Experts: Justifiable homicide probable in beating death of man molesting girl
By BY SONNY LONG AND JENNIFER PREYSS - SLONG@VICAD.COM
June 12, 2012 at 1:12 a.m.
Updated June 13, 2012 at 1:13 a.m.
According to the Texas Department of Public Safety, justifiable homicide is the killing of a felon by a peace officer in the line of duty or the killing of a person during the commission of a felony by a private citizen.
In 2010, there were 98 justifiable homicides. Of those, 50 were committed by private citizens and 48 were felons killed by police.
SOURCE: Texas Department of Public Safety, Texas Crime Report 2010
The father who reportedly saw his 4-year-old daughter being sexually assaulted and beat the man to death could have a valid justifiable homicide defense if the case goes to trial, legal experts say.
"Texas law allows a person to come to the aid of a third person," Gerald Treece, law professor at the South Texas College of Law in Houston, said Tuesday.
The Texas Penal Code in Section 9, Justification Excluding Criminal Responsibility, addresses the use of force to protect a third person.
That part of the code states, in part, that "a person is justified in using deadly force against another to prevent the imminent commission of aggravated kidnapping, murder, sexual assault, aggravated sexual assault, robbery or aggravated robbery."
The death occurred Saturday afternoon in a pasture off Lavaca County Road 302 between Yoakum and Shiner.
A 47-year-old Gonzales man was killed. His name has not been released by law enforcement pending notification of his next of kin. The father has not been charged in the case.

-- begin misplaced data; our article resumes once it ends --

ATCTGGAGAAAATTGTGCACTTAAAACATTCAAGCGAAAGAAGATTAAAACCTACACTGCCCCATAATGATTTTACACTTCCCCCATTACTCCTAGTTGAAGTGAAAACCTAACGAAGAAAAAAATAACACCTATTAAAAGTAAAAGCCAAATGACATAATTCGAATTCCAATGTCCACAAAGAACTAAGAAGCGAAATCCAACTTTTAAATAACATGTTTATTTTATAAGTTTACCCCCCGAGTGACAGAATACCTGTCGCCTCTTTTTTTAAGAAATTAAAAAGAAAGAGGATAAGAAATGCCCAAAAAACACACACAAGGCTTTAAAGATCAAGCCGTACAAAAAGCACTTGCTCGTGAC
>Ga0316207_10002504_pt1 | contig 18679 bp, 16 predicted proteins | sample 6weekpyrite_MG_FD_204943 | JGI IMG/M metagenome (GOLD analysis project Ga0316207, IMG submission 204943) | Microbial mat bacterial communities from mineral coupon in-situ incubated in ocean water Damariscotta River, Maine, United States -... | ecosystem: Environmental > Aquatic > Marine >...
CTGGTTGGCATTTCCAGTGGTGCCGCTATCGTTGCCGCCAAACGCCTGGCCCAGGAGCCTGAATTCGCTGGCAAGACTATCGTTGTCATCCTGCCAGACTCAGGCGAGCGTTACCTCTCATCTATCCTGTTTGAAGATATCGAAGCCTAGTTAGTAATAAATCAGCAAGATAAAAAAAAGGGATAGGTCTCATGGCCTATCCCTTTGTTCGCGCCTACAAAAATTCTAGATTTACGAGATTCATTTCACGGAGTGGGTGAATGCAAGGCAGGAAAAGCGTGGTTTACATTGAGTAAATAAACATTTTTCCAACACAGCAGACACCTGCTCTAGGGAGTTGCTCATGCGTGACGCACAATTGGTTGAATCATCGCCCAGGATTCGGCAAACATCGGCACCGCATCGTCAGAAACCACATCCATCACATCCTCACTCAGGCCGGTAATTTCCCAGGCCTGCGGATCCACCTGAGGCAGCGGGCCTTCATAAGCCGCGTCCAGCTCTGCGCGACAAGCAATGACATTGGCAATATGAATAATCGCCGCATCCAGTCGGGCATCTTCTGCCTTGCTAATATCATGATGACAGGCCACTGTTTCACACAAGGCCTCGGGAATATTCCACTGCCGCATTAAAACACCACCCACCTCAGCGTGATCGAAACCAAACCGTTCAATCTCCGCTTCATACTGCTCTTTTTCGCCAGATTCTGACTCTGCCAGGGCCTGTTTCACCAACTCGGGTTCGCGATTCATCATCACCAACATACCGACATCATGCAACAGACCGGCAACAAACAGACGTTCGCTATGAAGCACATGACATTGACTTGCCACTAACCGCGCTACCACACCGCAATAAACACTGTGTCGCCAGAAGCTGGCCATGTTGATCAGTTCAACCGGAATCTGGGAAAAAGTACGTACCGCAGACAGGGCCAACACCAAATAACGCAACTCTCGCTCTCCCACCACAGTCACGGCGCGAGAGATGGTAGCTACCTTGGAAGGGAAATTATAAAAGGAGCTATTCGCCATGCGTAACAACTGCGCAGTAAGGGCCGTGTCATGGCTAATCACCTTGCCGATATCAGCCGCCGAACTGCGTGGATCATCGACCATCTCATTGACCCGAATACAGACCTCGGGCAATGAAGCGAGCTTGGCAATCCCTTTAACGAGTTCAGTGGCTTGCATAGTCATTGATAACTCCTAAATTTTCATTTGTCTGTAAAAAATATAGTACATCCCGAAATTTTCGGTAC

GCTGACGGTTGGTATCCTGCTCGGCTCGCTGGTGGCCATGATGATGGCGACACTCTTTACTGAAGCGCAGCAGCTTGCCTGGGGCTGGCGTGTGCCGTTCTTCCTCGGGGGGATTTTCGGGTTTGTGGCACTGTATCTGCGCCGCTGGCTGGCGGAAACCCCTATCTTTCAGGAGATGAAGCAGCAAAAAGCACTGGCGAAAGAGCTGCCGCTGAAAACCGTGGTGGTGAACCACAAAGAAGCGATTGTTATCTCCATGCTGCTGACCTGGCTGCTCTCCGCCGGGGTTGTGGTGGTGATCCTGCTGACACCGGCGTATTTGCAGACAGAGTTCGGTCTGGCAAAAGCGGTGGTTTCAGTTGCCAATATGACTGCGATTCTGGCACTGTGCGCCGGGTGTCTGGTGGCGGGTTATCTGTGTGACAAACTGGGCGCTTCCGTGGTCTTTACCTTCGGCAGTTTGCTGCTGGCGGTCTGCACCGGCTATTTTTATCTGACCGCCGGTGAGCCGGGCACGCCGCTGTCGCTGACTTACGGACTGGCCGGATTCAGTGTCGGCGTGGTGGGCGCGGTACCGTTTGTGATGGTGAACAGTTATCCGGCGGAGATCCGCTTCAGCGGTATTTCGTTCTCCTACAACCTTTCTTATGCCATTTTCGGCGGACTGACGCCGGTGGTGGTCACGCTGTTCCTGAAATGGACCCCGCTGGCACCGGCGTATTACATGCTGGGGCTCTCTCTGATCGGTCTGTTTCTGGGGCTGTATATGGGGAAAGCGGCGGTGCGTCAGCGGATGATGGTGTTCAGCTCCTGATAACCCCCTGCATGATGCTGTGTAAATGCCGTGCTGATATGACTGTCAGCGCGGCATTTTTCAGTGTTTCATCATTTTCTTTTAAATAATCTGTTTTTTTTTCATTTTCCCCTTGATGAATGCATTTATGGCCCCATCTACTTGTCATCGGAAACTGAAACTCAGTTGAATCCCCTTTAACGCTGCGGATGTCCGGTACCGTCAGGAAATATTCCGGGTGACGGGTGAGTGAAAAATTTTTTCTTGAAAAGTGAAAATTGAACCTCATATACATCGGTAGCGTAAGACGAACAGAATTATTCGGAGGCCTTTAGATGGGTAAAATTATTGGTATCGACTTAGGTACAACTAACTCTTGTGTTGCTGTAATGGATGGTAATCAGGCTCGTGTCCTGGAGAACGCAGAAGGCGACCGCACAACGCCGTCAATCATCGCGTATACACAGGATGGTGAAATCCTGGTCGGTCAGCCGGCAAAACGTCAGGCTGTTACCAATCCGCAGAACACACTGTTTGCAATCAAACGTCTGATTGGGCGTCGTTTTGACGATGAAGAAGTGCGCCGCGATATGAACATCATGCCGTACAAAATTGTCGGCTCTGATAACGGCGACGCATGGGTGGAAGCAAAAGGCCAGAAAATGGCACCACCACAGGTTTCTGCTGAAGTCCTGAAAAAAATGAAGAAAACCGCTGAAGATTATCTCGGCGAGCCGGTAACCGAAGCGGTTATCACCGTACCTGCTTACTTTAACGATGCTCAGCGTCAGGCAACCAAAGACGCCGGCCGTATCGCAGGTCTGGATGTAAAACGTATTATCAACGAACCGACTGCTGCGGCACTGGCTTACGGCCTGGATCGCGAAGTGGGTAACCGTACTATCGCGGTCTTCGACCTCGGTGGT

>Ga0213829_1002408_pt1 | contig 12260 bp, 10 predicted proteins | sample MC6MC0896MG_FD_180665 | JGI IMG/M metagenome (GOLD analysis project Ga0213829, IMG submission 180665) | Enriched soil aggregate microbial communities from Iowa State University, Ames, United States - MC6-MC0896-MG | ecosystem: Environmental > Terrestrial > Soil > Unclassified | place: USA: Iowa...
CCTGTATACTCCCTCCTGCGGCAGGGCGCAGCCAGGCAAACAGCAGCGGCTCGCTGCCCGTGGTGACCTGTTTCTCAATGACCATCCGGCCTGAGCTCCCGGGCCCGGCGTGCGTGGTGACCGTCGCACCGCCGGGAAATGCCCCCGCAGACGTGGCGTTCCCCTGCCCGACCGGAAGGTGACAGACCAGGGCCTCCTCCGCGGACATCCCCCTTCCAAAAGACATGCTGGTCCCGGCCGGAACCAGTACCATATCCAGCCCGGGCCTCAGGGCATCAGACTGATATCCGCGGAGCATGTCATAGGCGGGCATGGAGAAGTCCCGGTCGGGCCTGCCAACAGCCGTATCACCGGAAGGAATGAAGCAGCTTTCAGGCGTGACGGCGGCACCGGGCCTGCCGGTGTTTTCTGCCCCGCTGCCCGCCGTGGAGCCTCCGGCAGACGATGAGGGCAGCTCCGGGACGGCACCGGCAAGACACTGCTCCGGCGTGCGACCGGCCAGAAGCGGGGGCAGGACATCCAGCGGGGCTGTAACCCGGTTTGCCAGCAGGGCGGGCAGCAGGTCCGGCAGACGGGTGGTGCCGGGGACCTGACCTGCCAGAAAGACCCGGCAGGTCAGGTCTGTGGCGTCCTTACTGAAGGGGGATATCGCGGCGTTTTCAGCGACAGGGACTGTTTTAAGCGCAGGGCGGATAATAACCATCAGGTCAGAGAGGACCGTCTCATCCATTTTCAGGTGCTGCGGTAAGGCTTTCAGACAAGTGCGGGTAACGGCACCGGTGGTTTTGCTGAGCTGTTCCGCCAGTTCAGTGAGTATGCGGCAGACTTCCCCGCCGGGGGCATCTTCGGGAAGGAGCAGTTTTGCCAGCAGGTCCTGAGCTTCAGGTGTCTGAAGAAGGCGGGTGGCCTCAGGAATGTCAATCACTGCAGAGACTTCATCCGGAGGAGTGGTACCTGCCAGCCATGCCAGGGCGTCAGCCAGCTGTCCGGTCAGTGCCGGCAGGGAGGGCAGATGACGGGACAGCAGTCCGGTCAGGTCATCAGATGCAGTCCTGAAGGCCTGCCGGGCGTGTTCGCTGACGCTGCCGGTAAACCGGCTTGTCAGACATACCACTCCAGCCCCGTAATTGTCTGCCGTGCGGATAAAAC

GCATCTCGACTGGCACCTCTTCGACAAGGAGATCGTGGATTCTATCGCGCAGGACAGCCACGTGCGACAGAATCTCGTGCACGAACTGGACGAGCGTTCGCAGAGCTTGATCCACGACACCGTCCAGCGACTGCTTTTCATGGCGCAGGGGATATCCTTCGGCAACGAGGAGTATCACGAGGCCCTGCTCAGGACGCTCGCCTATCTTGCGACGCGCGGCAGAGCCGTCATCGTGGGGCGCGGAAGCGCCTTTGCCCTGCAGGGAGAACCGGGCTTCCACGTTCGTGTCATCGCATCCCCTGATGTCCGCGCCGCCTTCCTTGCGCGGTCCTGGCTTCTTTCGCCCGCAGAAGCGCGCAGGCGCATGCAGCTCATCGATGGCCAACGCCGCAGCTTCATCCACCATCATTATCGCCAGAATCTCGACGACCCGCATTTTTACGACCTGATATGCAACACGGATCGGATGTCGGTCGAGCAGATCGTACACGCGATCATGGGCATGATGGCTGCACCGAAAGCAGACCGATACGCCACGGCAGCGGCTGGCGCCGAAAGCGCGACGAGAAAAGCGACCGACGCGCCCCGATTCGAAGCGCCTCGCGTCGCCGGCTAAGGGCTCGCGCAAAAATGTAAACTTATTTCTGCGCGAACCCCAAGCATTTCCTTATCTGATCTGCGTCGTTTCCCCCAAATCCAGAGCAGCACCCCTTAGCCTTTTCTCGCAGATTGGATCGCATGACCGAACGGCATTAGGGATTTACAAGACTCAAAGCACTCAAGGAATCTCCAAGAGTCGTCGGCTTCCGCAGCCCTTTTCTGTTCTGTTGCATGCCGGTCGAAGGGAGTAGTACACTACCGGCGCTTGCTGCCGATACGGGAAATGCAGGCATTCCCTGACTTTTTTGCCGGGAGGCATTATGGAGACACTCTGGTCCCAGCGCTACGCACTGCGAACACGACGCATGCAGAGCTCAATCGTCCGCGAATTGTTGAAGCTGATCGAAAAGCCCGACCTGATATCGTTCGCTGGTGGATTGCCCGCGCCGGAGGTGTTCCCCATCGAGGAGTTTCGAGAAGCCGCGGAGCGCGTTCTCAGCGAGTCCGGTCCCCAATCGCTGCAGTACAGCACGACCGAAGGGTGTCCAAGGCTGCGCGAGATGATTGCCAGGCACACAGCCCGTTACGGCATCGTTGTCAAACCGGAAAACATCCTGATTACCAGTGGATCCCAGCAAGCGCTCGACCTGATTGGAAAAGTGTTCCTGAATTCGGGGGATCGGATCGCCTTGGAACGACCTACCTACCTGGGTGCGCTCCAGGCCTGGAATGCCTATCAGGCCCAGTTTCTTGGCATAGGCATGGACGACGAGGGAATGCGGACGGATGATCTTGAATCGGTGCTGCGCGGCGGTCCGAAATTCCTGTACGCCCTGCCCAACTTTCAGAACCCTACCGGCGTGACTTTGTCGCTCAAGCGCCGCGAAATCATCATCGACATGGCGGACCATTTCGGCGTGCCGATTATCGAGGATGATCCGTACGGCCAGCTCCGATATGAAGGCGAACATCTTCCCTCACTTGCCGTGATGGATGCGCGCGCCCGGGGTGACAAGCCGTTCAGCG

The Texas Rangers are assisting the Lavaca County Sheriff's Office in the investigation, Lavaca County District Attorney Heather McMinn said Tuesday.
Treece said that, not knowing the facts in the case, he could speak only in generalities.
"One could argue that he went too far, but if the facts bear out the father's story and it was one continuous act, I think a district attorney would have a hard time recommending charges against him," Treece said.
Victoria attorney George Filley agreed with the professor.
"If the facts bear out as the father reported them, then there is a valid defense of justifiable homicide," said Filley, who has worked cases with similar defenses as both a prosecutor and a defense attorney.
"Also, as a prosecutor, I had a number of cases that involved justifiable homicide that a grand jury looked at and decided not to indict," Filley said.
McMinn has indicated she will present the case to a grand jury once law enforcement has completed its investigation and turned the case over to her office.
Filley said a district attorney has the power to dismiss the case outright without going to a grand jury.
"I am not talking specifically about this case, because I don't know the facts, but a prosecutor is well within his or her statutory authority to not file charges, not send it to a grand jury," Filley said.
But there is another side to that coin, Filley added.
"Sometimes it's good to let 12 people look at it than just the district attorney alone making the decision," he said.
Michael Sheppard, district attorney for the 24th Judicial District that includes DeWitt, Refugio and Goliad counties, also said he could talk only in generalities about the scenario surrounding the case, but was in agreement with the other experts.
"I think that it's just the kind of case where the fine points of the law become a little blurred," Sheppard said. "The chances of successfully prosecuting it would be slim."
Sheppard said if the investigation confirms the father's story, a jury likely would side with him.
"Certainly, there would be a lot of sympathy from a grand jury or a petit (trial) jury," Sheppard said. "It's going to be hard to persuade anyone that he used more force than necessary. It is our natural instinct to protect children."